- The mould is then sprayed with mould release (I used cake release spray as this seemed to be the same thing and I already had some) ready for pouring the wax.
- Stand back and shoot a video of the impact of all of this on the Feltham kitchen! (View video)
- Now for the remelting of the wax ready for pouring. The ladies from All Souls warn to put aside a day for this – they were not exaggerating! All the wax needs to be melted and at the same temperature, ready to pour at the same time. Once you have done the first pouring, you then need to keep checking as the wax shrinks back and it needs to be topped up quite a few times. It then needs to be left in a cool place for 24 hours before unmoulding as it needs to be absolutely cold and set.
- The next day it slid out of the mould very easily.
Stage 1 complete – hooray!
Mother Katie wanted a rainbow – to honour the NHS, a cross and to make it beautiful! But otherwise she left it up to me.
I experimented with various moulds – I found that silicon moulds for cake decoration worked well so I managed to obtain a shell.
The cross I made of a combination one moulded cross overlaid onto another cross shaped cut from soft wax poured into a tray and cut with a biscuit cutter – stuck together and painted with gold acrylic.
The alpha and omega proved a little more tricky … more research and I found you could buy a soft plastic putty material which came in 2 small pots, which when kneaded together allowed you to make your own moulds. I used the symbols on the old Paschal candle to make a mould of each letter and moulded the wax in them.
The numbers for the year, I cut out again using icing cutters from my cake decorating kit.
Once made the motifs had to be shaped to fit the curve of the candle, without melting away or breaking – after some head scratching and trying different ideas I found that filling a jar, the same diameter as the candle, with hot water and pressing the motifs on the outside so I could coax them into the right shape ready to attach with glue, worked well.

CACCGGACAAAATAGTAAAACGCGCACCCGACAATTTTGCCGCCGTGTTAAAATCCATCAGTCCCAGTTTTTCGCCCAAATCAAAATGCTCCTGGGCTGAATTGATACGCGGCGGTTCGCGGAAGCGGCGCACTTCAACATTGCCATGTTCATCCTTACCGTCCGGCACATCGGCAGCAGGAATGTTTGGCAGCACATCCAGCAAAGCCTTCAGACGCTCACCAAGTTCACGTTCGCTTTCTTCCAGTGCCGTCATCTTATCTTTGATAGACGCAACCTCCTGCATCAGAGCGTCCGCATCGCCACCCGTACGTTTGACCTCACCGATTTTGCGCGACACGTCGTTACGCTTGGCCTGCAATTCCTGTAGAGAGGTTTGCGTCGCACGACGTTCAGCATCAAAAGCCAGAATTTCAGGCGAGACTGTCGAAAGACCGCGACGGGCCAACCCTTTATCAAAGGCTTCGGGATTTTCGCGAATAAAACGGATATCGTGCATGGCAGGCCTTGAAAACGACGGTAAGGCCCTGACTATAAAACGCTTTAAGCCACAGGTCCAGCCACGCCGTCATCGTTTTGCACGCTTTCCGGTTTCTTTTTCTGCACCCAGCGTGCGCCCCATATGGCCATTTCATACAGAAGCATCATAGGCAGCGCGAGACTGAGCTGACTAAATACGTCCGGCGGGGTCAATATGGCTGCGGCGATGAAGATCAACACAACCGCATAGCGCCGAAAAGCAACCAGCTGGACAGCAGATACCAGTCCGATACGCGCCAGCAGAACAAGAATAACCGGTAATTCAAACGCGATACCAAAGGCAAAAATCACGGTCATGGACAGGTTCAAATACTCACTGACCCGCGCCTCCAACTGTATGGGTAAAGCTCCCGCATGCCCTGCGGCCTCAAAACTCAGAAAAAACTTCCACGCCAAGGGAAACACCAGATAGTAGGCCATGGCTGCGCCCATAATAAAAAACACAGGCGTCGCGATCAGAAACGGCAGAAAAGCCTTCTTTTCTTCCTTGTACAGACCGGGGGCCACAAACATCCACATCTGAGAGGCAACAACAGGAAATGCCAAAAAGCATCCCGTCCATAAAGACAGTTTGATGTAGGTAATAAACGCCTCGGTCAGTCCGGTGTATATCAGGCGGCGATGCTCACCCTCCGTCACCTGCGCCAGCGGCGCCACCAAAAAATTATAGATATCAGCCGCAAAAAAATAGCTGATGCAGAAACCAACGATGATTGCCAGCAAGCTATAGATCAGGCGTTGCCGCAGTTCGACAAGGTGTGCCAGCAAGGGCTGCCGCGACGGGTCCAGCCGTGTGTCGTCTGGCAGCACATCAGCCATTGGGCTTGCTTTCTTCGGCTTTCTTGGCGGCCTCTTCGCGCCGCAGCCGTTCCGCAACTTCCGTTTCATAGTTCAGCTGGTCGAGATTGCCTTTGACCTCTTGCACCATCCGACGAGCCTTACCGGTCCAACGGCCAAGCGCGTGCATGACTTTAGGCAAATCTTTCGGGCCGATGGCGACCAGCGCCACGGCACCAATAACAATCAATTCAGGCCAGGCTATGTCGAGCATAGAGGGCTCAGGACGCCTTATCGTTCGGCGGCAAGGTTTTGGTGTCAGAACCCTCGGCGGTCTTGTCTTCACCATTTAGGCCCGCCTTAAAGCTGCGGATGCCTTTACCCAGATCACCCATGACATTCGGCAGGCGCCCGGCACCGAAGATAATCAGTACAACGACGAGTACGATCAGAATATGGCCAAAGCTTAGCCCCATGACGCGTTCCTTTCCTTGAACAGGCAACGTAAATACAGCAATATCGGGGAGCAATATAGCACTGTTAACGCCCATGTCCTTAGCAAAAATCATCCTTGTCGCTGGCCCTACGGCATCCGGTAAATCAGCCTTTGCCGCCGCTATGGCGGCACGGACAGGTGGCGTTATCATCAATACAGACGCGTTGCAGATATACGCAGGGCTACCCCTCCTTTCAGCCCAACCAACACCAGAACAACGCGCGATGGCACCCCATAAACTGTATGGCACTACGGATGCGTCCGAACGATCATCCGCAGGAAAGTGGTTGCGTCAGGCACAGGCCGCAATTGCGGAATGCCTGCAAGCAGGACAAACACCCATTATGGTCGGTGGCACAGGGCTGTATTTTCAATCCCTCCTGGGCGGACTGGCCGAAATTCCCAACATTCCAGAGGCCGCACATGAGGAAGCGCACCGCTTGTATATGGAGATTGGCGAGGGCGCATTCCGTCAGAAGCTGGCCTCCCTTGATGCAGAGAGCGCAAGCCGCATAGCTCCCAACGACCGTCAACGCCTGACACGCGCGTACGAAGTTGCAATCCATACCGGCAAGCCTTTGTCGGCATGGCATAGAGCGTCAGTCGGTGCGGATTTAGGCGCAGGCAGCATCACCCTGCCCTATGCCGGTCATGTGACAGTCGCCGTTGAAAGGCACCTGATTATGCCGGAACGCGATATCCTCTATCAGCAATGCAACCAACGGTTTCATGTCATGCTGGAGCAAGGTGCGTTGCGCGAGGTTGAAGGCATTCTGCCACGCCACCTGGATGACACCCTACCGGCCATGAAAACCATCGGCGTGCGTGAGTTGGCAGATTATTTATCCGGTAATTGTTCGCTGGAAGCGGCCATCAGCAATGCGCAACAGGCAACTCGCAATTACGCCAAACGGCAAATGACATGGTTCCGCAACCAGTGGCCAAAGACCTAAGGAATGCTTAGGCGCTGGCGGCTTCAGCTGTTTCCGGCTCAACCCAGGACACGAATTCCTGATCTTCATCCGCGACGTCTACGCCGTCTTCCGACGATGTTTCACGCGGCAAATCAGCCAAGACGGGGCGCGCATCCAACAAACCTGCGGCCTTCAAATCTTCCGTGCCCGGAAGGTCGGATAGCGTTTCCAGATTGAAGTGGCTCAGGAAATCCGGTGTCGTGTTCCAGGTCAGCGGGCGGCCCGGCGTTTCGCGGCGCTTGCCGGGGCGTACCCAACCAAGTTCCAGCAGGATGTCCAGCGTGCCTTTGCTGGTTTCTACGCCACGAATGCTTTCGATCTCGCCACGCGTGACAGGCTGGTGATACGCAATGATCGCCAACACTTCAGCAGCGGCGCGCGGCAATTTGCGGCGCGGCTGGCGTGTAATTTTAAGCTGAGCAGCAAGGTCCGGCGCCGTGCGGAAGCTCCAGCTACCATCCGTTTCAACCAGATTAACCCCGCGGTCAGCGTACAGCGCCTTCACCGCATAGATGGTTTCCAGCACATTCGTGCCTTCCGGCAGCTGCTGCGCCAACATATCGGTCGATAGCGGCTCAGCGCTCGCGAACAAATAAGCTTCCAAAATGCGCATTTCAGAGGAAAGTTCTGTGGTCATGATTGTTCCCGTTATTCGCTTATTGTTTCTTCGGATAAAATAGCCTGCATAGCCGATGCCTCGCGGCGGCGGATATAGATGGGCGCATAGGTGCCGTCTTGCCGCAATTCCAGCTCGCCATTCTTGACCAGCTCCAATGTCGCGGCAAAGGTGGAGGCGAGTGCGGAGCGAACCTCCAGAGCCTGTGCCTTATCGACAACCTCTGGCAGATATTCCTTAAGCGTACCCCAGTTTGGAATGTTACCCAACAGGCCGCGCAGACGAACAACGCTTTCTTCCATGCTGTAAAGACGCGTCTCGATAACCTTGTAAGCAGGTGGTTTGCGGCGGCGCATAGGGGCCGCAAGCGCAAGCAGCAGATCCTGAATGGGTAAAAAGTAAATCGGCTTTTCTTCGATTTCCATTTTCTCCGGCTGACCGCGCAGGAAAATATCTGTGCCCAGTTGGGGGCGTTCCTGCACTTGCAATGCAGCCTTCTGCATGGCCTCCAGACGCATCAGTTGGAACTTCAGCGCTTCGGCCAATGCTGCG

The rainbow proved surprisingly difficult. I couldn’t find a suitable silicon mould so had to work out another way – after a number of failed attempts, I turned to my cookie cutters. I thought that if I cut a series of concentric circles, placed them altogether and cut across the centre this would give me a rainbow shape which I could then colour. It worked but this was the most difficult motif to attach to the candle as it kept separating. After 4 attempts I succeeded in something I was happy with.
As I said before it was a steep learning curve and quite time consuming but I did enjoy making the candle and am so please so many people like it. I’m aware of the pitfalls now so if I do make more candles it should be easier!
Now ideas for next year’s……maybe!?
I’d like to thank Mother Katie for allowing me to have a go at my first candle, my patient husband Chris who puts up with the kitchen (and other parts of the house) being taken over when I am doing a craft project and the ladies from All Souls for generously sharing their knowhow.